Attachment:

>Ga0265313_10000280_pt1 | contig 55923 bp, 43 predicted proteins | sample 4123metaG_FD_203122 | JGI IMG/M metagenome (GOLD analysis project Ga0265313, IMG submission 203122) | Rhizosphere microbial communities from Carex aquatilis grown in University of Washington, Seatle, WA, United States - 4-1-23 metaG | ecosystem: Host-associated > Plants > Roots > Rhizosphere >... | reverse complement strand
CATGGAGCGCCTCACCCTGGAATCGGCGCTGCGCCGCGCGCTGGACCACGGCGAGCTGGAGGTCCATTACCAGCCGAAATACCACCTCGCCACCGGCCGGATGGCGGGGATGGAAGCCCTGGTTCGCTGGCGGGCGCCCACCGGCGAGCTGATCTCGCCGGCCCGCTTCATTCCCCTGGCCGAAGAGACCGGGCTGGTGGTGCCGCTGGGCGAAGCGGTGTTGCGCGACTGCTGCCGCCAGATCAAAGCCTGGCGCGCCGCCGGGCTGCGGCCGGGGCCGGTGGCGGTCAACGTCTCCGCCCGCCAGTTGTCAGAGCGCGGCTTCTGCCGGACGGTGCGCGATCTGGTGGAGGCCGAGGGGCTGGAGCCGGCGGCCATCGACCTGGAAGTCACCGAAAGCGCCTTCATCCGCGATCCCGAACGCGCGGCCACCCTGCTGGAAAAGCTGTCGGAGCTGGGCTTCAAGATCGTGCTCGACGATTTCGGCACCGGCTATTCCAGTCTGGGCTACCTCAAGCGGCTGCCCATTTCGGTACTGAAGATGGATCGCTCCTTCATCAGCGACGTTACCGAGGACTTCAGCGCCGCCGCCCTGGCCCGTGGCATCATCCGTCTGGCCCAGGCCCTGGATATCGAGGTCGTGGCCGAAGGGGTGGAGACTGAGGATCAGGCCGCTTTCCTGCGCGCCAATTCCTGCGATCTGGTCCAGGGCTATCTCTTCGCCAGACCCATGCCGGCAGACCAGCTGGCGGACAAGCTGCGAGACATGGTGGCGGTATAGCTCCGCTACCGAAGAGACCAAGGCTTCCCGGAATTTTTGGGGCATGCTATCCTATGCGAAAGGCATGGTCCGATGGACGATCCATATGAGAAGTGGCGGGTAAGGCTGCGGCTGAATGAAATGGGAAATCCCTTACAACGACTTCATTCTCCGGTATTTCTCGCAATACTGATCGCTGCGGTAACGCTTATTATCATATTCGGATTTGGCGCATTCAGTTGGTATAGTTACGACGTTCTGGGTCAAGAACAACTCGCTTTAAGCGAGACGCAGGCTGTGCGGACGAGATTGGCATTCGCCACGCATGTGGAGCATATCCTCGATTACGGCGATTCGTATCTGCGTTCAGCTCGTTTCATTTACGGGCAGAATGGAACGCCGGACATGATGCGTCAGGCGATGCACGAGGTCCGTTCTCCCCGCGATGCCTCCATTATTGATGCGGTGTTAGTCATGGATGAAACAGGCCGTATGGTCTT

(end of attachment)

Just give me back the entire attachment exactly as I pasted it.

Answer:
>Ga0265313_10000280_pt1 | contig 55923 bp, 43 predicted proteins | sample 4123metaG_FD_203122 | JGI IMG/M metagenome (GOLD analysis project Ga0265313, IMG submission 203122) | Rhizosphere microbial communities from Carex aquatilis grown in University of Washington, Seatle, WA, United States - 4-1-23 metaG | ecosystem: Host-associated > Plants > Roots > Rhizosphere >... | reverse complement strand
CATGGAGCGCCTCACCCTGGAATCGGCGCTGCGCCGCGCGCTGGACCACGGCGAGCTGGAGGTCCATTACCAGCCGAAATACCACCTCGCCACCGGCCGGATGGCGGGGATGGAAGCCCTGGTTCGCTGGCGGGCGCCCACCGGCGAGCTGATCTCGCCGGCCCGCTTCATTCCCCTGGCCGAAGAGACCGGGCTGGTGGTGCCGCTGGGCGAAGCGGTGTTGCGCGACTGCTGCCGCCAGATCAAAGCCTGGCGCGCCGCCGGGCTGCGGCCGGGGCCGGTGGCGGTCAACGTCTCCGCCCGCCAGTTGTCAGAGCGCGGCTTCTGCCGGACGGTGCGCGATCTGGTGGAGGCCGAGGGGCTGGAGCCGGCGGCCATCGACCTGGAAGTCACCGAAAGCGCCTTCATCCGCGATCCCGAACGCGCGGCCACCCTGCTGGAAAAGCTGTCGGAGCTGGGCTTCAAGATCGTGCTCGACGATTTCGGCACCGGCTATTCCAGTCTGGGCTACCTCAAGCGGCTGCCCATTTCGGTACTGAAGATGGATCGCTCCTTCATCAGCGACGTTACCGAGGACTTCAGCGCCGCCGCCCTGGCCCGTGGCATCATCCGTCTGGCCCAGGCCCTGGATATCGAGGTCGTGGCCGAAGGGGTGGAGACTGAGGATCAGGCCGCTTTCCTGCGCGCCAATTCCTGCGATCTGGTCCAGGGCTATCTCTTCGCCAGACCCATGCCGGCAGACCAGCTGGCGGACAAGCTGCGAGACATGGTGGCGGTATAGCTCCGCTACCGAAGAGACCAAGGCTTCCCGGAATTTTTGGGGCATGCTATCCTATGCGAAAGGCATGGTCCGATGGACGATCCATATGAGAAGTGGCGGGTAAGGCTGCGGCTGAATGAAATGGGAAATCCCTTACAACGACTTCATTCTCCGGTATTTCTCGCAATACTGATCGCTGCGGTAACGCTTATTATCATATTCGGATTTGGCGCATTCAGTTGGTATAGTTACGACGTTCTGGGTCAAGAACAACTCGCTTTAAGCGAGACGCAGGCTGTGCGGACGAGATTGGCATTCGCCACGCATGTGGAGCATATCCTCGATTACGGCGATTCGTATCTGCGTTCAGCTCGTTTCATTTACGGGCAGAATGGAACGCCGGACATGATGCGTCAGGCGATGCACGAGGTCCGTTCTCCCCGCGATGCCTCCATTATTGATGCGGTGTTAGTCATGGATGAAACAGGCCGTATGGTCTT